ASML, Europe's largest manufacturer of advanced chip-making machines, is reportedly holding back the delivery of Extreme Ultraviolet lithography (EUV) chip manufacturing equipment to China's Semiconductor Manufacturing International (SMIC), as a result of U.S. pressure.
Sources told the Nikkei Asian Review that a scheduled shipment of an ASML EUV machine to SMIC, China's largest chip maker, is now "pending later notice."
"ASML has decided for now to hold back delivery of the EUV equipment as it does not want to make the U.S. government upset that it ships the most advanced chip tool to China" right now, Nikkei's sources said.
"But at the same time it [ASML] does not want to make China and its Chinese customers feel bad [about the delay] as that is its fastest growing [tech] market" the source added.
SMIC placed the order with ASML in April last year for its machine, which is needed to produce chips using advanced manufacturing nodes.
The delivery was previously scheduled for the end of 2019 with installation completed by mid-2020, the report added.
The decision by is a blow to Beijing's aspirations to achieve self-sufficient, technological supremacy.
ASML, which has a production plant U.S., could be under direct or indirect pressure from U.S. authorities, or the company cold be also seeking a renewed export permit from the Dutch government.
SMIC declined to comment about the delayed shipment and said only that the project was still at the "paperwork stage". ASML said it did not comment on specific customer orders.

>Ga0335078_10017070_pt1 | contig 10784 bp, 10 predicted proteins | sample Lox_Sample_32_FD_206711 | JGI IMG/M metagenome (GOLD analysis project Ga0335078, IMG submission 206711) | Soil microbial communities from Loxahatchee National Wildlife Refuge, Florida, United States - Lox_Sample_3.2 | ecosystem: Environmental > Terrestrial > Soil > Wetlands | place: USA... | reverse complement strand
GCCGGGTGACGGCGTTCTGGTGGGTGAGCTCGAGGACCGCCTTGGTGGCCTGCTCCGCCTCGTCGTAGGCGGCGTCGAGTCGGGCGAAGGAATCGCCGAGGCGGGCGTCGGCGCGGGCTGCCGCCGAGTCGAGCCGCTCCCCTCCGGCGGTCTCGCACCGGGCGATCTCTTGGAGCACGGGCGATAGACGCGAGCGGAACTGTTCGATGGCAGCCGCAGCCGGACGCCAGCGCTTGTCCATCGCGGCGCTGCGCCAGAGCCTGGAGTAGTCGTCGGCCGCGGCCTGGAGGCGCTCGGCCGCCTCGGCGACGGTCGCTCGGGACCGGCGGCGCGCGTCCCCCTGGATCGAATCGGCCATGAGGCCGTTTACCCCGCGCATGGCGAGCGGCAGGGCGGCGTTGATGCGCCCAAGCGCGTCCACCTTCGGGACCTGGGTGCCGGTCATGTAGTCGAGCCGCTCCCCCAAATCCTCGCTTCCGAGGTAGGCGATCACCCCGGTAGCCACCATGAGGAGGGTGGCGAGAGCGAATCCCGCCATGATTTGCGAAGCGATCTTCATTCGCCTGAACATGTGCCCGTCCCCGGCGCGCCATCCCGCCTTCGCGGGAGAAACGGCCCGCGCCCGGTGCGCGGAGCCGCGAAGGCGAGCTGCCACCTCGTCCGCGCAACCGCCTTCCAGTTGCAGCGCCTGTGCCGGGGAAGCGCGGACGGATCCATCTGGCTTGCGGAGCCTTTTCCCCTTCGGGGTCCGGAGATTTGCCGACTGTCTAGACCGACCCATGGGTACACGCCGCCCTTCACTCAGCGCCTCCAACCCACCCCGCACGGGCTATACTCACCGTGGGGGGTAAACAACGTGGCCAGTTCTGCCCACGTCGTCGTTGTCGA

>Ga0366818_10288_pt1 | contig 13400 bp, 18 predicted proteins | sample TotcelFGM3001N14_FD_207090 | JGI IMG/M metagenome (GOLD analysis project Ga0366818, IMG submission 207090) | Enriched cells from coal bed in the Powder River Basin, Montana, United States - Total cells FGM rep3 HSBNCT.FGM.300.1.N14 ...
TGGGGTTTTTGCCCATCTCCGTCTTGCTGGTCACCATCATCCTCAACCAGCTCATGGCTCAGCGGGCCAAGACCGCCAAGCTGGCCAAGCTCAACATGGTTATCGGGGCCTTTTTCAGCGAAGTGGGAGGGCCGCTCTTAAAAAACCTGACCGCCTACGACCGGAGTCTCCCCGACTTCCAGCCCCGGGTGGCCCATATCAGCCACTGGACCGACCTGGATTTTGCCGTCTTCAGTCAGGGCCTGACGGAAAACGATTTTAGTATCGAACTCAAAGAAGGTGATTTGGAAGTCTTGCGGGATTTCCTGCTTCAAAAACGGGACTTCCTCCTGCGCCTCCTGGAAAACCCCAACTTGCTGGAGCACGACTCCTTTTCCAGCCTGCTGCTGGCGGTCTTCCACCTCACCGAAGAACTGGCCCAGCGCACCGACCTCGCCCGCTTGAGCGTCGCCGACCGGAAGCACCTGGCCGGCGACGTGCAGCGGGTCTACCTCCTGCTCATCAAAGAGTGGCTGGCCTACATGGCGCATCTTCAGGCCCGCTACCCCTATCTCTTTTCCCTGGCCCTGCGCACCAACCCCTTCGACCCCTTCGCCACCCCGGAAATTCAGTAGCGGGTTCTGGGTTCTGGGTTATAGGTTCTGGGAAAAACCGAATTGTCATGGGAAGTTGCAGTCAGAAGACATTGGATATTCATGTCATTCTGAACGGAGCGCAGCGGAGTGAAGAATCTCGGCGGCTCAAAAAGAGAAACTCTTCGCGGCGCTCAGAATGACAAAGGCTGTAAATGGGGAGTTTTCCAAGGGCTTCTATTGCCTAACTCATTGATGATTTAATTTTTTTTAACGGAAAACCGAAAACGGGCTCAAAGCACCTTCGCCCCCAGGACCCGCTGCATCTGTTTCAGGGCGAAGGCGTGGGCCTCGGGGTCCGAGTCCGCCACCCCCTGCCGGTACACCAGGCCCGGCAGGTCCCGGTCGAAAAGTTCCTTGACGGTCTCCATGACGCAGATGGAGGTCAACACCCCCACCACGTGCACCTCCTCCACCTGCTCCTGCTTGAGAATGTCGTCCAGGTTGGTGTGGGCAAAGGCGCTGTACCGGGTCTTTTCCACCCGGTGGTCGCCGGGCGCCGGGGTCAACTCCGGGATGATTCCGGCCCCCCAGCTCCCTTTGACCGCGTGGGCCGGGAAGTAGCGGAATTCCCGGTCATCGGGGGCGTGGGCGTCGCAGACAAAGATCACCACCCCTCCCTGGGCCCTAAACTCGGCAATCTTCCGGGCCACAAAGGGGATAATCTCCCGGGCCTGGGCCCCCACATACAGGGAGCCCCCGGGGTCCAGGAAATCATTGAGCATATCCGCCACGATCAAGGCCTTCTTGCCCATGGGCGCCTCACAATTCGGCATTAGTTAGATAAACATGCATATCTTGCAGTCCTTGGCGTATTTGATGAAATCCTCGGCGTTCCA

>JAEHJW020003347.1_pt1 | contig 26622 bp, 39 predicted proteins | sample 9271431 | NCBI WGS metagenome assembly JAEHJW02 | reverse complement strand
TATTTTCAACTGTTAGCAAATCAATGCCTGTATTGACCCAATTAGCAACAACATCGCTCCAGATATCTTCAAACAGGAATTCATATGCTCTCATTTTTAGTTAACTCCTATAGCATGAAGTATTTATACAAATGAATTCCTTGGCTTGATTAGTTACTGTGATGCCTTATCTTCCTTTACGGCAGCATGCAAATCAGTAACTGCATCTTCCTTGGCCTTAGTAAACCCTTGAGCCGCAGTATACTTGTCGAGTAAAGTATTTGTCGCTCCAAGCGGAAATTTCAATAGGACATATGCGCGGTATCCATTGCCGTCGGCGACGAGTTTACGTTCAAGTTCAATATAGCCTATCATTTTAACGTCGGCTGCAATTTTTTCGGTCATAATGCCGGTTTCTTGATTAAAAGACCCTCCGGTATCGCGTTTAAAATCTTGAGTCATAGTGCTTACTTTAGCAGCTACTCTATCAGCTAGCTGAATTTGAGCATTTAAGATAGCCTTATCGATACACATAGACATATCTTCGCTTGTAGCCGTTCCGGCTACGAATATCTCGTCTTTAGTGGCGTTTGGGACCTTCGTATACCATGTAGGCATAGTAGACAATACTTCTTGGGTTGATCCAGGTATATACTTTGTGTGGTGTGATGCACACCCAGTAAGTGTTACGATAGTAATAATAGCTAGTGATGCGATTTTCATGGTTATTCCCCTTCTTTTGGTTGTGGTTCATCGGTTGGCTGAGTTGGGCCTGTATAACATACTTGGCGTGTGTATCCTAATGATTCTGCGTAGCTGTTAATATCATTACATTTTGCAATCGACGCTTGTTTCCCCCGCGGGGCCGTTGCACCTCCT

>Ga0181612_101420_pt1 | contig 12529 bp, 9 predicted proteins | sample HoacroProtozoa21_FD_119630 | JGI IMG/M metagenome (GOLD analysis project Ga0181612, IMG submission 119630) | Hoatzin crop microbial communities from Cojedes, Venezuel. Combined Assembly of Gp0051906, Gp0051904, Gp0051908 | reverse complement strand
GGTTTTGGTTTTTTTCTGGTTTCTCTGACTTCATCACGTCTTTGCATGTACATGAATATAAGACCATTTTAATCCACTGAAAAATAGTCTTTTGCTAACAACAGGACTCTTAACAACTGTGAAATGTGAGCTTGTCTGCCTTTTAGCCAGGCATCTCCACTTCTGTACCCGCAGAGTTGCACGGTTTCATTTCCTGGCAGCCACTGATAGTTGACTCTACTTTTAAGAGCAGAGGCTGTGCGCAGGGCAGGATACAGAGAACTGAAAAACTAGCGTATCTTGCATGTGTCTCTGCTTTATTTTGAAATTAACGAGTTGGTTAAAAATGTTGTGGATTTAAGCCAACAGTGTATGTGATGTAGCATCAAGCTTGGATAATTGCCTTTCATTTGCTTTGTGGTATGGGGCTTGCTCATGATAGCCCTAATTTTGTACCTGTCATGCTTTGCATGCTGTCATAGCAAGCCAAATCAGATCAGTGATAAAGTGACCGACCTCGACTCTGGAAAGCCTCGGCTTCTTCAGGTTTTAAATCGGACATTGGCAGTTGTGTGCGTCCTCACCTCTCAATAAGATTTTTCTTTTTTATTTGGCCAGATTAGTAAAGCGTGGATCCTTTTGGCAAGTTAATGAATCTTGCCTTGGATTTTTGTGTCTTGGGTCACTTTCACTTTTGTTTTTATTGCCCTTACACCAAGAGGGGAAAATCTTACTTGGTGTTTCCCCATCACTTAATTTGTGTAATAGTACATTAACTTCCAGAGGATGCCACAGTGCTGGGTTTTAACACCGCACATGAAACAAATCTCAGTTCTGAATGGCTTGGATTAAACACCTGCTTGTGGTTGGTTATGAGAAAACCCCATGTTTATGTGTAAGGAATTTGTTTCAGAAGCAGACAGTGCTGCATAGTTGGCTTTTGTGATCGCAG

ASML, the sole maker of EUV machines, is also subject to the so-called Wassenaar Agreement -- a multinational export control protocol designed to stop the spread of advanced technologies that can be used for military ends -- but the company had an exemption from the Dutch and European authorities to sell the machine to Chinese customers. Currently, ASML says that "a request for the renewal/extension of the export license for EUV to China is currently being processed by the Dutch government. Pending this process we cannot ship EUV to China."
Another reason for the delay might be because its U.S. operations mean that ASML could fall under U.S. jurisdiction in some cases. Companies are required to follow the export related laws and regulations in the countries where they operate and failure to do so could result in legal or regulatory penalties under the laws and regulations of the country with jurisdiction over the company.
SMIC, which lists Huawei's chip arm HiSilicon among its clients, has long struggled to make meaningful profits. Although SMIC is still several years behind the industry leader with limited profitability improvement,the Chinese company has become more aggressive in its chip plans under co-CEO Liang Mong-song, a veteran former executive from Samsung and TSMC.
SMIC has recently begun manufacturing 14nm chips, while both Samsung and TSMC are now manufacturing 7nm chips.
The U.S. scrutinizes all major companies in Chinese tech supply chains, such as Taiwan Semiconductor Manufacturing, the world's largest chip-maker, which supplies chips to Huawei.
According to the Financial Times, Washington has repeatedly pressed Taipei this year to restrict TSMC from selling chips to Huawei. Although Huawei is on a U.S. technology black list, TSMC has continued to manufacture chips for Huawei, its second biggest customer, saying that its supplies comply with regulations.